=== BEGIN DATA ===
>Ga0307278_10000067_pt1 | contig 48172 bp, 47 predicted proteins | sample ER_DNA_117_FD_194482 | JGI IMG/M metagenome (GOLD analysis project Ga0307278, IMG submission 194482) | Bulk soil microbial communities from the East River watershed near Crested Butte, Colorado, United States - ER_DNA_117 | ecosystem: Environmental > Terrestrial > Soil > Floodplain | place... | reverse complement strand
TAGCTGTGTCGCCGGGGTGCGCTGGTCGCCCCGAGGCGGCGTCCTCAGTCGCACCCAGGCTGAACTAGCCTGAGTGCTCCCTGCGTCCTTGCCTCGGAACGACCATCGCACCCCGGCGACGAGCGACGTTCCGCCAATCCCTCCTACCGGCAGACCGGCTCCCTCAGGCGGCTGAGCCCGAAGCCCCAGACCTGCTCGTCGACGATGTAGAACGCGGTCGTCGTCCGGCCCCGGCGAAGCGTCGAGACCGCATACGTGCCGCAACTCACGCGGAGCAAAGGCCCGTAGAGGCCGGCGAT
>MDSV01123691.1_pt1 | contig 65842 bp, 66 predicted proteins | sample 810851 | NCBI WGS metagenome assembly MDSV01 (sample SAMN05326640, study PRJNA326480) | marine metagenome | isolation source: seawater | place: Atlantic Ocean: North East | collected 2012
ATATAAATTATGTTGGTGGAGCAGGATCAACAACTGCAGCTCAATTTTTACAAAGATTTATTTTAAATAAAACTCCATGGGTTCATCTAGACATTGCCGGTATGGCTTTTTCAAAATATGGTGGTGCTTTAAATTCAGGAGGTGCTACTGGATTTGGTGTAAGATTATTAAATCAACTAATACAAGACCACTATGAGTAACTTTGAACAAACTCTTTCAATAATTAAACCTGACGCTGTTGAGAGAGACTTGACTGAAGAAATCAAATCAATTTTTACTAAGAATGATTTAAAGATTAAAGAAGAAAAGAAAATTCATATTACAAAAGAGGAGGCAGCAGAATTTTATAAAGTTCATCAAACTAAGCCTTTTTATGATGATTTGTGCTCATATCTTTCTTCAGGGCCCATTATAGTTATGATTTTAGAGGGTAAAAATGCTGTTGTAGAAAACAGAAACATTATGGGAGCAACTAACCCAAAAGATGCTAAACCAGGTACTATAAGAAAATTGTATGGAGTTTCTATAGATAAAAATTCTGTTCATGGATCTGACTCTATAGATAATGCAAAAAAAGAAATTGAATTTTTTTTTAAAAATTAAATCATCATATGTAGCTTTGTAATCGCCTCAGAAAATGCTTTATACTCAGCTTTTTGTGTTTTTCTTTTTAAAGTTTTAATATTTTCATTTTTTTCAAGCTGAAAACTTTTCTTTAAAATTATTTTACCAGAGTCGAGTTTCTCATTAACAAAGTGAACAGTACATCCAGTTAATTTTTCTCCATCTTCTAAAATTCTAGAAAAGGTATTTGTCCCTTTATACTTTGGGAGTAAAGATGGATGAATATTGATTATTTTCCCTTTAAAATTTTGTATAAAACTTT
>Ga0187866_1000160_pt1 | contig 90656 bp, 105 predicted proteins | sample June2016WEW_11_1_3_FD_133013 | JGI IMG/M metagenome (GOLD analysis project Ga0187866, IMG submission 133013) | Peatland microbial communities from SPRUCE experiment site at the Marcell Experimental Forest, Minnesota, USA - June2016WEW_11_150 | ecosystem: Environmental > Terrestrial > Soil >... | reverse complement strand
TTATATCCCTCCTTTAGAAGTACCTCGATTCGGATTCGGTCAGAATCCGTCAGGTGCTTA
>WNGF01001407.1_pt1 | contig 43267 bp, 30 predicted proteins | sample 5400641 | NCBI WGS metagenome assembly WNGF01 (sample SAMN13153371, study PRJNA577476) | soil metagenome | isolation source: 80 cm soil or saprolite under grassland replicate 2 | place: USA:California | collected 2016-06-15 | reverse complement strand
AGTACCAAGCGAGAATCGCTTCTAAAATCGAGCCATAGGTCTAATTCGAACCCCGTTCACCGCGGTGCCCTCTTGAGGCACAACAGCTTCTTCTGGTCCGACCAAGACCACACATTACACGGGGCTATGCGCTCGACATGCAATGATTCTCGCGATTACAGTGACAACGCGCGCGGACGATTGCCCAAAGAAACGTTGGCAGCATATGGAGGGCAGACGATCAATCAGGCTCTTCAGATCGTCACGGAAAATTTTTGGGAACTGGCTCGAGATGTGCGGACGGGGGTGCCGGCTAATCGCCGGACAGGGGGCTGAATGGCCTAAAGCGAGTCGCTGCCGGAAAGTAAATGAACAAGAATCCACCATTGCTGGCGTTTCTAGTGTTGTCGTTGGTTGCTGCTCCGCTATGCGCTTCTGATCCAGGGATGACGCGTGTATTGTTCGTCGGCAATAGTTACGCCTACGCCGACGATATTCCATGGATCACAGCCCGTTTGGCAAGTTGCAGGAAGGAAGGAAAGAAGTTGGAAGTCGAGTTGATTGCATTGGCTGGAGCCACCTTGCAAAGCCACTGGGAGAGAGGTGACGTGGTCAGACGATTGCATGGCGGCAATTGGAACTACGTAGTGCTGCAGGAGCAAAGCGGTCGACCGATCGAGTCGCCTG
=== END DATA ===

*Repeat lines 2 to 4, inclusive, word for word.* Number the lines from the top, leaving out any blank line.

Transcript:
TAGCTGTGTCGCCGGGGTGCGCTGGTCGCCCCGAGGCGGCGTCCTCAGTCGCACCCAGGCTGAACTAGCCTGAGTGCTCCCTGCGTCCTTGCCTCGGAACGACCATCGCACCCCGGCGACGAGCGACGTTCCGCCAATCCCTCCTACCGGCAGACCGGCTCCCTCAGGCGGCTGAGCCCGAAGCCCCAGACCTGCTCGTCGACGATGTAGAACGCGGTCGTCGTCCGGCCCCGGCGAAGCGTCGAGACCGCATACGTGCCGCAACTCACGCGGAGCAAAGGCCCGTAGAGGCCGGCGAT
>MDSV01123691.1_pt1 | contig 65842 bp, 66 predicted proteins | sample 810851 | NCBI WGS metagenome assembly MDSV01 (sample SAMN05326640, study PRJNA326480) | marine metagenome | isolation source: seawater | place: Atlantic Ocean: North East | collected 2012
ATATAAATTATGTTGGTGGAGCAGGATCAACAACTGCAGCTCAATTTTTACAAAGATTTATTTTAAATAAAACTCCATGGGTTCATCTAGACATTGCCGGTATGGCTTTTTCAAAATATGGTGGTGCTTTAAATTCAGGAGGTGCTACTGGATTTGGTGTAAGATTATTAAATCAACTAATACAAGACCACTATGAGTAACTTTGAACAAACTCTTTCAATAATTAAACCTGACGCTGTTGAGAGAGACTTGACTGAAGAAATCAAATCAATTTTTACTAAGAATGATTTAAAGATTAAAGAAGAAAAGAAAATTCATATTACAAAAGAGGAGGCAGCAGAATTTTATAAAGTTCATCAAACTAAGCCTTTTTATGATGATTTGTGCTCATATCTTTCTTCAGGGCCCATTATAGTTATGATTTTAGAGGGTAAAAATGCTGTTGTAGAAAACAGAAACATTATGGGAGCAACTAACCCAAAAGATGCTAAACCAGGTACTATAAGAAAATTGTATGGAGTTTCTATAGATAAAAATTCTGTTCATGGATCTGACTCTATAGATAATGCAAAAAAAGAAATTGAATTTTTTTTTAAAAATTAAATCATCATATGTAGCTTTGTAATCGCCTCAGAAAATGCTTTATACTCAGCTTTTTGTGTTTTTCTTTTTAAAGTTTTAATATTTTCATTTTTTTCAAGCTGAAAACTTTTCTTTAAAATTATTTTACCAGAGTCGAGTTTCTCATTAACAAAGTGAACAGTACATCCAGTTAATTTTTCTCCATCTTCTAAAATTCTAGAAAAGGTATTTGTCCCTTTATACTTTGGGAGTAAAGATGGATGAATATTGATTATTTTCCCTTTAAAATTTTGTATAAAACTTT